Gathering DEI data in organisations is often a first step in implementing a comprehensive DEI strategy. However, DEI surveys and data-gathering exercises may expose organisations to legal pitfalls. In particular, these surveys must comply with changing privacy and data protection legislation which has been expanding rapidly across the globe in recent years.
This legislation impacts DEI, the methodology of execution of survey, the manner of processing, how results may be presented, and how data must be stored and protected. Where an organisation operates in more than one country, or data crosses borders, those in control must take into account more than one legislative system, whether the DEI survey is conducted by the employer itself or by an outside agency.
Personal data under the laws of most countries may only be collected by businesses and organisations under strictly defined circumstances, such as where the data is needed to carry out normal business operations, the person has given clear and well-informed consent, where the data must be collected in order to fulfil legal obligations on the part of the collecting entity, or in situations of clear urgent necessity.
Personal data might be an individual’s name, signature, address, phone number, date of birth and credit information. ‘Sensitive data’, which includes information about an individual’s racial or ethnic origin, political opinions, trade union membership, professional or political or religious affiliations or memberships, sexual orientation or practices, criminal record, health, genetics, and/or biometrics, requires even greater protection.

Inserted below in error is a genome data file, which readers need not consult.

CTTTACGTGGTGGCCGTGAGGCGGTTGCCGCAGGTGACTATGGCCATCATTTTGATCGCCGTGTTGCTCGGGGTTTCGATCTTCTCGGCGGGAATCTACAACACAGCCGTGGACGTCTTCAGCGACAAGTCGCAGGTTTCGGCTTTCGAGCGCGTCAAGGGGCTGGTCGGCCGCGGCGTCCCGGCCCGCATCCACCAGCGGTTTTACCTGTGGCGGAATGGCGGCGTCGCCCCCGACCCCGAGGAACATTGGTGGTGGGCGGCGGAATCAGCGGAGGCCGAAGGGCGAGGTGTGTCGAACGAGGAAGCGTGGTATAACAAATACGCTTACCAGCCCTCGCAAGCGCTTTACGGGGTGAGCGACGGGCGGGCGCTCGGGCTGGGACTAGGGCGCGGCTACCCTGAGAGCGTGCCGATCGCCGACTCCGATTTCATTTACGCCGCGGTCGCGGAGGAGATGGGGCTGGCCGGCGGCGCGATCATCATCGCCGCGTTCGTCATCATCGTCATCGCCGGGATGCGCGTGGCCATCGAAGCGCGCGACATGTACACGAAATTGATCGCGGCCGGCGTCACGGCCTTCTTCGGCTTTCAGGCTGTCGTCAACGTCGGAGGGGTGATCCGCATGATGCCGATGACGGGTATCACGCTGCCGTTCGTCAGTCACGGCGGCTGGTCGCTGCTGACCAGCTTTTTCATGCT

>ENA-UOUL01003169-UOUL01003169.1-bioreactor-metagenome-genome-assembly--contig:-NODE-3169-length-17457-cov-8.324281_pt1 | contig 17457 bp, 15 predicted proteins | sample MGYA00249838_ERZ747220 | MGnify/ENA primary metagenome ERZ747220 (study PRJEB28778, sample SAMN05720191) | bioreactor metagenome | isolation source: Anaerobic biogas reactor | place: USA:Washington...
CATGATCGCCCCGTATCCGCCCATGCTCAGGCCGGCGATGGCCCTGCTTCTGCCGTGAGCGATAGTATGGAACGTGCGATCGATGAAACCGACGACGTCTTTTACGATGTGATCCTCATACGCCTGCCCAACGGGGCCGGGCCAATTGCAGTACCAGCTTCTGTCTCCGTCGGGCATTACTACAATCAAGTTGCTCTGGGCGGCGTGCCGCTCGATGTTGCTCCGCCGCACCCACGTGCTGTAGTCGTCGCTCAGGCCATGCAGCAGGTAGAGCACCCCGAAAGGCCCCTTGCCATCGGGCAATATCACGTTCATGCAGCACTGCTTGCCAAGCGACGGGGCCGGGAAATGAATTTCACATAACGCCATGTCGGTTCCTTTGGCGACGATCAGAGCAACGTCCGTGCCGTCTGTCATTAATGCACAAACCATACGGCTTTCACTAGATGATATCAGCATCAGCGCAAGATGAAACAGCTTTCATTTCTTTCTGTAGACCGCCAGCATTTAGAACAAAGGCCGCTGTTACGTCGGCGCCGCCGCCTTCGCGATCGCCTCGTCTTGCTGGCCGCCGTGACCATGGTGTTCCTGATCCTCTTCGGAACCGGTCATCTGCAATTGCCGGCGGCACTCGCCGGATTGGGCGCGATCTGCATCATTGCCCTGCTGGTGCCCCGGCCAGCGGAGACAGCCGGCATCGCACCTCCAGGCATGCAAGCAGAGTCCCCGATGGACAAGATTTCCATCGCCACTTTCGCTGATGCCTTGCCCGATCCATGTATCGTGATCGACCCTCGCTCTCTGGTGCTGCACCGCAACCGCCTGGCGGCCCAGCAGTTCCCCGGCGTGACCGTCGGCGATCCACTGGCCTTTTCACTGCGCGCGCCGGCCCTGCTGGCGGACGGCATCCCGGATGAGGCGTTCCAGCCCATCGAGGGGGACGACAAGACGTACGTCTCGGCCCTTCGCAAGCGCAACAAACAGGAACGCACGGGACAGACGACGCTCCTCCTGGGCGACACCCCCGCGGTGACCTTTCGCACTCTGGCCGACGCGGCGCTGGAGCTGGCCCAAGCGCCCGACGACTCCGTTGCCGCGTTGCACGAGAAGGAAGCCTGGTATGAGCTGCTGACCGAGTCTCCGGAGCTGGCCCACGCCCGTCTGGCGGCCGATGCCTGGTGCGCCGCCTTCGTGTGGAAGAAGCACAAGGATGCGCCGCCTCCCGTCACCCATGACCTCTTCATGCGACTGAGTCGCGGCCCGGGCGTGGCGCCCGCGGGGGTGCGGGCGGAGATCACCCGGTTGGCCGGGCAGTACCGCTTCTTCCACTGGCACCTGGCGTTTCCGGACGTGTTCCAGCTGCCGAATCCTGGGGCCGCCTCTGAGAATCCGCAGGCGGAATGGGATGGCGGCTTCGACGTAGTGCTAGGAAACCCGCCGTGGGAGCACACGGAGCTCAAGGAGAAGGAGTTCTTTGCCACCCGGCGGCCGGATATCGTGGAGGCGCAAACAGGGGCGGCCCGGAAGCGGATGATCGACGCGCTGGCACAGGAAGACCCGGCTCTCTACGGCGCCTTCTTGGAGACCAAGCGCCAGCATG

Insufficient appreciation of the legal constraints applied may lead organisations to assume that personal data may either not be collected or that employers have a broad and unhindered discretion to collect any such data. Both of these are wrong.
The key is to communicate to those providing personal data that the data will be used to benefit the organisation and its employees while observing the need to protect the privacy of such employees to the maximum.
Symmetra over recent years has collected DEI data for global clients through its online Inclusion Leadership Index and enterprise-wide Inclusivity Survey.
At all times we recognise the need to assure clients and their employees that their rights to privacy are paramount and will be protected.
In an increasingly globalised environment, in organisations that themselves or through other agencies, collect personal data and allow it to be transferred across borders, understanding the privacy and security of personal data will be basic elements of almost all DEI programmes.